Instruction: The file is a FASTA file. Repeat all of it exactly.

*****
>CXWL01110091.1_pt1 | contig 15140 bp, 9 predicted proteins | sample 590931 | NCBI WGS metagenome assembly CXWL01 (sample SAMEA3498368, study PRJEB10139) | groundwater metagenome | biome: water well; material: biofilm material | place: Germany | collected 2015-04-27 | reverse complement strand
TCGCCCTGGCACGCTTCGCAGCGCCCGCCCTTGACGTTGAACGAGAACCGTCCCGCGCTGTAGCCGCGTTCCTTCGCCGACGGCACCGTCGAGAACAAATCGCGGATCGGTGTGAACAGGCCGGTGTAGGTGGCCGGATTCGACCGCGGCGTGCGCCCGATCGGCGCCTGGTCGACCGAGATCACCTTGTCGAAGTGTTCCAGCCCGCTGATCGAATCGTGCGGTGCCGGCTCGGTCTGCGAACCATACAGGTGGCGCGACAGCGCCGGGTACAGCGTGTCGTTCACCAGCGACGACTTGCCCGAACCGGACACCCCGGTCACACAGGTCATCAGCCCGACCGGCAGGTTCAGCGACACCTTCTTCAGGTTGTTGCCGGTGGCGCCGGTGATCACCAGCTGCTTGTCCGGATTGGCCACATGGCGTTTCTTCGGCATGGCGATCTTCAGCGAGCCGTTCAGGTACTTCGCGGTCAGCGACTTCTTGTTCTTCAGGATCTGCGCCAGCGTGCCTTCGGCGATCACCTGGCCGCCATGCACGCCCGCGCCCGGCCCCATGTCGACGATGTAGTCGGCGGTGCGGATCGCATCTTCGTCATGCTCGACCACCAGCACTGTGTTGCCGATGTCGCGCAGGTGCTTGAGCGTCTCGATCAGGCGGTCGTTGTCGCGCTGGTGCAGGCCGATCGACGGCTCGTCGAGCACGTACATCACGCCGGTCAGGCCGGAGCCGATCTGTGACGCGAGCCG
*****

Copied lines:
>CXWL01110091.1_pt1 | contig 15140 bp, 9 predicted proteins | sample 590931 | NCBI WGS metagenome assembly CXWL01 (sample SAMEA3498368, study PRJEB10139) | groundwater metagenome | biome: water well; material: biofilm material | place: Germany | collected 2015-04-27 | reverse complement strand
TCGCCCTGGCACGCTTCGCAGCGCCCGCCCTTGACGTTGAACGAGAACCGTCCCGCGCTGTAGCCGCGTTCCTTCGCCGACGGCACCGTCGAGAACAAATCGCGGATCGGTGTGAACAGGCCGGTGTAGGTGGCCGGATTCGACCGCGGCGTGCGCCCGATCGGCGCCTGGTCGACCGAGATCACCTTGTCGAAGTGTTCCAGCCCGCTGATCGAATCGTGCGGTGCCGGCTCGGTCTGCGAACCATACAGGTGGCGCGACAGCGCCGGGTACAGCGTGTCGTTCACCAGCGACGACTTGCCCGAACCGGACACCCCGGTCACACAGGTCATCAGCCCGACCGGCAGGTTCAGCGACACCTTCTTCAGGTTGTTGCCGGTGGCGCCGGTGATCACCAGCTGCTTGTCCGGATTGGCCACATGGCGTTTCTTCGGCATGGCGATCTTCAGCGAGCCGTTCAGGTACTTCGCGGTCAGCGACTTCTTGTTCTTCAGGATCTGCGCCAGCGTGCCTTCGGCGATCACCTGGCCGCCATGCACGCCCGCGCCCGGCCCCATGTCGACGATGTAGTCGGCGGTGCGGATCGCATCTTCGTCATGCTCGACCACCAGCACTGTGTTGCCGATGTCGCGCAGGTGCTTGAGCGTCTCGATCAGGCGGTCGTTGTCGCGCTGGTGCAGGCCGATCGACGGCTCGTCGAGCACGTACATCACGCCGGTCAGGCCGGAGCCGATCTGTGACGCGAGCCG